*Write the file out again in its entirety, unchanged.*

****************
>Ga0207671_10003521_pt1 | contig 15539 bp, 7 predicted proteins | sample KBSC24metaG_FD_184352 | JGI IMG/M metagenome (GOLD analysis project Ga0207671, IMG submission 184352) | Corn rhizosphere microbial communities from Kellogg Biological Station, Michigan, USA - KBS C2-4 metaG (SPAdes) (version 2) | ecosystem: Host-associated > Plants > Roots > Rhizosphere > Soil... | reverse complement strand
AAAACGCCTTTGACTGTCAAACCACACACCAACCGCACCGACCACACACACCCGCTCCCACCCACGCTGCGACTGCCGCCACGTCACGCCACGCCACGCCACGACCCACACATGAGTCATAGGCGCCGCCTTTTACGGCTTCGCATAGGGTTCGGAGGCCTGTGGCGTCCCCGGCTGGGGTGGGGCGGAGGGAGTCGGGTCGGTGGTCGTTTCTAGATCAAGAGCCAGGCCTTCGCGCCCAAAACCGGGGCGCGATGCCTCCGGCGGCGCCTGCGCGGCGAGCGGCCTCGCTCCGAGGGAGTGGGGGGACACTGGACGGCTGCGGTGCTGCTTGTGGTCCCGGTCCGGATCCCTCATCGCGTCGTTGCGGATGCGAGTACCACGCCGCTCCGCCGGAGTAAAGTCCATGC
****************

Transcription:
>Ga0207671_10003521_pt1 | contig 15539 bp, 7 predicted proteins | sample KBSC24metaG_FD_184352 | JGI IMG/M metagenome (GOLD analysis project Ga0207671, IMG submission 184352) | Corn rhizosphere microbial communities from Kellogg Biological Station, Michigan, USA - KBS C2-4 metaG (SPAdes) (version 2) | ecosystem: Host-associated > Plants > Roots > Rhizosphere > Soil... | reverse complement strand
AAAACGCCTTTGACTGTCAAACCACACACCAACCGCACCGACCACACACACCCGCTCCCACCCACGCTGCGACTGCCGCCACGTCACGCCACGCCACGCCACGACCCACACATGAGTCATAGGCGCCGCCTTTTACGGCTTCGCATAGGGTTCGGAGGCCTGTGGCGTCCCCGGCTGGGGTGGGGCGGAGGGAGTCGGGTCGGTGGTCGTTTCTAGATCAAGAGCCAGGCCTTCGCGCCCAAAACCGGGGCGCGATGCCTCCGGCGGCGCCTGCGCGGCGAGCGGCCTCGCTCCGAGGGAGTGGGGGGACACTGGACGGCTGCGGTGCTGCTTGTGGTCCCGGTCCGGATCCCTCATCGCGTCGTTGCGGATGCGAGTACCACGCCGCTCCGCCGGAGTAAAGTCCATGC